## Abstract

The present study is an extension of the previous work of the authors [3], [5], in which two randomization procedures in fractional factorial experiments were investigated. The general problem is to choose, in an optimal manner, a fractional replication of a full factorial system and an estimator, for the purpose of making inferences concerning a subset of pre-assigned parameters. We consider factorial systems of order $2^m$, which consist of $m$ factors each at 2 levels. The results can be generalized for factorial systems of order $p^m$, where $p > 2$. The factorial model adopted for the present study is the same as that adopted in the previous work, and the reader is referred to the preceeding papers [3], [5] for details and properties. The first two sections of [5] are essential for the present paper. The statistical properties of the conditional least-squares estimators (c.l.s.e.) were studied in [5] with respect to two specified randomization procedures (R.P.I. and R.P.II.), which are particular types of random allocation designs. It was shown that the c.l.s.e.'s constitute a complete class of linear unbiased estimators. The c.l.s.e. can be characterized as least-square estimators adjusted for the block of treatment combinations chosen and the information available on the nuisance parameters. In the present study we extend the investigation into the comparison of different randomization procedures. We consider a general class of procedures, characterized as follows: By some confounding method we construct $M = 2^{m-s}$ blocks, each one containing $S = 2^s$ treatment combinations. We choose one of the blocks with an arbitrary probability vector, $\xi$, and observe the associated random variables. R.P.I. is the special case where every block has the same probability of being chosen. A fixed fractional replication procedure is the special case where one of the blocks is chosen with probability one. Each randomization procedure is represented (uniquely) by a probability vector, $\xi$, and each c.l.s.e. is represented by a vector $\gamma$ in $(2^m - 2^s)$-dimensional Euclidean space. A strategy of the Statistician is thus represented by a pair of vectors $(\xi, \gamma)$. Minimax strategies are studied in the present paper for two states of information concerning the nuisance parameters: (i) all the nuisance parameters are bounded; (ii) all the nuisance parameters are bounded and all their signs are known. As proven in the present paper, the minimax strategy corresponding to Case (i) consists of R.P.I. with an unadjusted c.l.s.e. and is thus independent of the actual bounds of the nuisance parameters. On the other hand, the minimax strategy for Case (ii) consists of some fixed fractional replication with an adjusted c.l.s.e. which depends on the actual bounds of the nuisance parameters. These minimax theorems are proven with respect to a mean-square-error loss function, defined as the trace of the mean square-error matrix. A closeness loss function is considered too. The closeness of an estimator is defined as the probability that the values of the estimator will lie in a prescribed neighborhood of the true values of the parameters. In Section 2 the mean-square-error matrix and the closeness of a c.l.s.e., under an arbitrary randomization procedure, $\xi$, are derived. The mean-square-error and the closeness loss functions are defined in Section 3. Formulae for mean-square-error Bayes strategies, against any given a priori distribution of the nuisance parameters, are then derived. The closeness risk function is approximated by a similar function which has the same Bayes strategies as the mean-square-error loss function. It is shown that when the size of the experiment, $S = 2^s$, grows the closeness risk function and the approximative function converge. The minimax theorems are stated and proved in Section 4 only with respect to the mean-square-error loss function. It can be shown that the minimax closeness strategies, for the states of information studied, are the same as those for the mean-square-error loss function. This can be concluded also from the results of Section 3. In Section 5 we present a numerical example to illustrate the results and the computations involved.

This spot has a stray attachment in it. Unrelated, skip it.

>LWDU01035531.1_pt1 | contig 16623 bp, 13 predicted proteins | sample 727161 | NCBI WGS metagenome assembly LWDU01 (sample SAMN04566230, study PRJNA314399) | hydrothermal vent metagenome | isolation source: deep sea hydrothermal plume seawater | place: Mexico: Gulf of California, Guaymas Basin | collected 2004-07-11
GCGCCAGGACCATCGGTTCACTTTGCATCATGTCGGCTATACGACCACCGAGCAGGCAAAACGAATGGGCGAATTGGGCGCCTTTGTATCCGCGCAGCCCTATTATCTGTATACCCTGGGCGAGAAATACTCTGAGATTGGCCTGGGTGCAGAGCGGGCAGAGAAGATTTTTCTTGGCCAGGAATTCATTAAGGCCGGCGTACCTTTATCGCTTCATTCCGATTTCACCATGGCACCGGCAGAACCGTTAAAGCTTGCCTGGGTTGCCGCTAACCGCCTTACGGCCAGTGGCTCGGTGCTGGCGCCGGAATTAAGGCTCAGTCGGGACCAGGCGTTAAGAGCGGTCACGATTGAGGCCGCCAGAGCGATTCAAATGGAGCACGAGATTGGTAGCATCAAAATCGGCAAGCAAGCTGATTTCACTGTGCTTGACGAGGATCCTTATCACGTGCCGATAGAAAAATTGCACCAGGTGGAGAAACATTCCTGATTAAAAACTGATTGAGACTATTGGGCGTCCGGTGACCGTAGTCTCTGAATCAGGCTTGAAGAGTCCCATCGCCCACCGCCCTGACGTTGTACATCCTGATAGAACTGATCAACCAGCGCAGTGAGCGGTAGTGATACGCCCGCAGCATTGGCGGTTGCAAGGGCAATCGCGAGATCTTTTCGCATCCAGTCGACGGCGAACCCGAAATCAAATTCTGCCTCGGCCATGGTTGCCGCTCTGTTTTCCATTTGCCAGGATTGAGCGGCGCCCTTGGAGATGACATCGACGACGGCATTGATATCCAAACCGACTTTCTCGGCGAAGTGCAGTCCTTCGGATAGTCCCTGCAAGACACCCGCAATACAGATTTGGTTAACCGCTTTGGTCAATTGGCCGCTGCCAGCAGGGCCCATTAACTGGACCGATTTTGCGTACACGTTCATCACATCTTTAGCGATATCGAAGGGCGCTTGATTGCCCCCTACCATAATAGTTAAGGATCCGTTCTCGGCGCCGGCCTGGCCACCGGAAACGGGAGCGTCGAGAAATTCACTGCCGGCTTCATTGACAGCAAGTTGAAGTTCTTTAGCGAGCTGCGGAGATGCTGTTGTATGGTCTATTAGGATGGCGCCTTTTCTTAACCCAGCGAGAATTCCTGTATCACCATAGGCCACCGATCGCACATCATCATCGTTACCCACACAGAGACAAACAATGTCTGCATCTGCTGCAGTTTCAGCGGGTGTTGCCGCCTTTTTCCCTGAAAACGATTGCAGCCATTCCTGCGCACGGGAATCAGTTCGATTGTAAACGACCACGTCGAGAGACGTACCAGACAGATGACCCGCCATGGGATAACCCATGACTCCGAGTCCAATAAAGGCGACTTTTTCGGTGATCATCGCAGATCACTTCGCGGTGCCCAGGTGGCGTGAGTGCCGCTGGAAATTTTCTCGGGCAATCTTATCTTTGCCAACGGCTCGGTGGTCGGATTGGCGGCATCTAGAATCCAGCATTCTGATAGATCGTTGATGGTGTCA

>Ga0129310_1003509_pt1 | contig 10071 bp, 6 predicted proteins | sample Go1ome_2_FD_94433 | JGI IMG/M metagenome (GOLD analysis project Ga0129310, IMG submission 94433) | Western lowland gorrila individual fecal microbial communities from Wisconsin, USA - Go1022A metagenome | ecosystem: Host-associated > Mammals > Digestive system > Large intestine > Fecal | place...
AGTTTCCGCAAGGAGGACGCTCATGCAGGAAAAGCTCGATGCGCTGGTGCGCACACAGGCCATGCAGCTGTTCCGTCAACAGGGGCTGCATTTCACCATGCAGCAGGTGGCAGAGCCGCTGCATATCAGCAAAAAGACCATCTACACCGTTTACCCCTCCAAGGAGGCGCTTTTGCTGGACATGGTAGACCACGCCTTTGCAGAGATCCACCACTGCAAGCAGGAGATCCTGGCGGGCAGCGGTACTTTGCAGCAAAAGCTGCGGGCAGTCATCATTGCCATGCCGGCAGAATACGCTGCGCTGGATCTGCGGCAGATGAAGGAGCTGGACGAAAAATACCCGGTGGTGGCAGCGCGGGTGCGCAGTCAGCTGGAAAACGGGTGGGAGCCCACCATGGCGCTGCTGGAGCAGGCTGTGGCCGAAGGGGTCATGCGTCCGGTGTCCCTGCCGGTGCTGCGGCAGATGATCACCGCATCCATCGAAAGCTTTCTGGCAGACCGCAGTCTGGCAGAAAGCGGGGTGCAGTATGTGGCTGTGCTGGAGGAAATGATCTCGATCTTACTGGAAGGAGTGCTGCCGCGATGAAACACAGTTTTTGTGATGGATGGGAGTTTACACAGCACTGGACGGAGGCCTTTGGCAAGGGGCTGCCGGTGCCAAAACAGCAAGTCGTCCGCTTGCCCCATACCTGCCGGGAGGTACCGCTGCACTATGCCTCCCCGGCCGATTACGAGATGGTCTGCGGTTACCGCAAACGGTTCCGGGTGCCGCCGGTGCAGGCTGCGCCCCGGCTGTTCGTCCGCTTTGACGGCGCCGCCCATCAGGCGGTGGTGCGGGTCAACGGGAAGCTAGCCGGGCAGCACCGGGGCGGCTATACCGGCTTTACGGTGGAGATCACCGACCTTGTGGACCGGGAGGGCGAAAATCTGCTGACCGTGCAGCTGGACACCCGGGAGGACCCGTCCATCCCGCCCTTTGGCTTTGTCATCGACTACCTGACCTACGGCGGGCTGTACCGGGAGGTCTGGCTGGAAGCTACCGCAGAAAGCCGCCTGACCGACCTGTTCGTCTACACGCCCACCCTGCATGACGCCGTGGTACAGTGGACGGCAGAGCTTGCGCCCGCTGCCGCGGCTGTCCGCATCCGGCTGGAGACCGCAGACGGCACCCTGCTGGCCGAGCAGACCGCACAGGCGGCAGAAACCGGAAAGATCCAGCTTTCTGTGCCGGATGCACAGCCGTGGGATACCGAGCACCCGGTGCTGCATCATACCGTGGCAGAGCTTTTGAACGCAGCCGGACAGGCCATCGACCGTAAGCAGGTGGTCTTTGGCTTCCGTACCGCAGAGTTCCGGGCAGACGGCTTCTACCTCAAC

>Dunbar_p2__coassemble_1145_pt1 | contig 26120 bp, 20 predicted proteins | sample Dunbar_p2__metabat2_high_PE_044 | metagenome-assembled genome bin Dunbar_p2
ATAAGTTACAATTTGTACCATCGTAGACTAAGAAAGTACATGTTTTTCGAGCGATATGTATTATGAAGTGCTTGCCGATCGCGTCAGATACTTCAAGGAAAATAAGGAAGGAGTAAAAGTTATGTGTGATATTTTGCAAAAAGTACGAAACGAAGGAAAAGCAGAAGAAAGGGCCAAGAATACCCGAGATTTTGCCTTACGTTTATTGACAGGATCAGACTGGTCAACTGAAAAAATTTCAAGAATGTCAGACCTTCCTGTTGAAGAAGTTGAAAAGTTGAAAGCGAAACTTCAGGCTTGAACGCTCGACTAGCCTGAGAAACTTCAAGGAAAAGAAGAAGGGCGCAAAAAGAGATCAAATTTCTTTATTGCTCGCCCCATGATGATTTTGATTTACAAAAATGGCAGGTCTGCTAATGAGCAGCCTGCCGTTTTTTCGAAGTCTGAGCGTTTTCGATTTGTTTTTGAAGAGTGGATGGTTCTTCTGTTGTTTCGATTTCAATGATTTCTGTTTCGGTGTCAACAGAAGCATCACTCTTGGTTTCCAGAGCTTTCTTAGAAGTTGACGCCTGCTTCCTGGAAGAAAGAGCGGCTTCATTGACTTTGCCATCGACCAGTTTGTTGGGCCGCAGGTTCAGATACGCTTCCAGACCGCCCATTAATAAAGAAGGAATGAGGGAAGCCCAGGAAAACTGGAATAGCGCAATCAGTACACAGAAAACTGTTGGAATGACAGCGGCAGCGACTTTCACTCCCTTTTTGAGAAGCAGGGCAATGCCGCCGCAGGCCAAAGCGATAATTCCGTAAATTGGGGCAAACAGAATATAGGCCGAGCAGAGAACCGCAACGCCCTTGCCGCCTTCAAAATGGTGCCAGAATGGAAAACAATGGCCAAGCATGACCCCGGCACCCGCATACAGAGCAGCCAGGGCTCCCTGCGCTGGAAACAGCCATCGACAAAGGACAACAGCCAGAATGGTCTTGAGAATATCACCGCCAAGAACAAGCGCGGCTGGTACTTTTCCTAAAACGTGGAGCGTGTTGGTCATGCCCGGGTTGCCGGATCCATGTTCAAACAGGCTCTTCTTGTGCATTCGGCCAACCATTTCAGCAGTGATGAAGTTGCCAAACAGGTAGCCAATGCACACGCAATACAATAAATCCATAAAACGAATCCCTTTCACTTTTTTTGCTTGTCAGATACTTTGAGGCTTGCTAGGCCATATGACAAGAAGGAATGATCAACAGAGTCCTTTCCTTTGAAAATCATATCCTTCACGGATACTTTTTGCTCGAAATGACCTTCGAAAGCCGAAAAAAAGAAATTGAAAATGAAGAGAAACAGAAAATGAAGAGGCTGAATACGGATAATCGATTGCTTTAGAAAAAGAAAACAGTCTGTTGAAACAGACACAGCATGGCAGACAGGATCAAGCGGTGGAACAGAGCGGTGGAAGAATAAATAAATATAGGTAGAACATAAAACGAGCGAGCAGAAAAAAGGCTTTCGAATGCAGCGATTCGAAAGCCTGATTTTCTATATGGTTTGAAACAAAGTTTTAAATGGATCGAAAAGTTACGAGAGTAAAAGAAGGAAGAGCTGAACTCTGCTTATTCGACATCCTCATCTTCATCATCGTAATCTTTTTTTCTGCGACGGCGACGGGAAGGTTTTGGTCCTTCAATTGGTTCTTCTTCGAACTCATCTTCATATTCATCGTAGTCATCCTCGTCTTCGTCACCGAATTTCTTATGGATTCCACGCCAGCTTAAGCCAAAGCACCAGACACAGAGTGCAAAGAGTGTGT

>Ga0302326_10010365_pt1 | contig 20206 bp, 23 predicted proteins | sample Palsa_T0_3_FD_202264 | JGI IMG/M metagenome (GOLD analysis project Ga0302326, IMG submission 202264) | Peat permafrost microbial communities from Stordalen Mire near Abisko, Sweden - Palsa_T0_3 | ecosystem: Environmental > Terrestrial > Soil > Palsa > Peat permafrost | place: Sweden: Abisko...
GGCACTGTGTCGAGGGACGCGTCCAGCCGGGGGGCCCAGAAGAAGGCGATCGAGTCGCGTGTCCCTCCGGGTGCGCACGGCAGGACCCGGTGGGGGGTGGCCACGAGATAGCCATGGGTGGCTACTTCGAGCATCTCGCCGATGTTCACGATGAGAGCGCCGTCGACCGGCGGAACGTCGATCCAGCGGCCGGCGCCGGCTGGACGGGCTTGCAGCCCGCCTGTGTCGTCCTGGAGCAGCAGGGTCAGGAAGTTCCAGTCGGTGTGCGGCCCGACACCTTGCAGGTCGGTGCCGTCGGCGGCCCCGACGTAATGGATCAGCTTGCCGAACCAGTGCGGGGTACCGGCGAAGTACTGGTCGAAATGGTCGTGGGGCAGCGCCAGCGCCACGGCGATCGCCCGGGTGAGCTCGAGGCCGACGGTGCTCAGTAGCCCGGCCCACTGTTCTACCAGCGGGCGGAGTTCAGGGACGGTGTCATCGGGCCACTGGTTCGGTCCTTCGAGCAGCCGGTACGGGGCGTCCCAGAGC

## Citation

S. Ehrenfeld. S. Zacks. "Optimal Strategies in Factorial Experiments." Ann. Math. Statist. 34 (3) 780 - 791, September, 1963. https://doi.org/10.1214/aoms/1177704003

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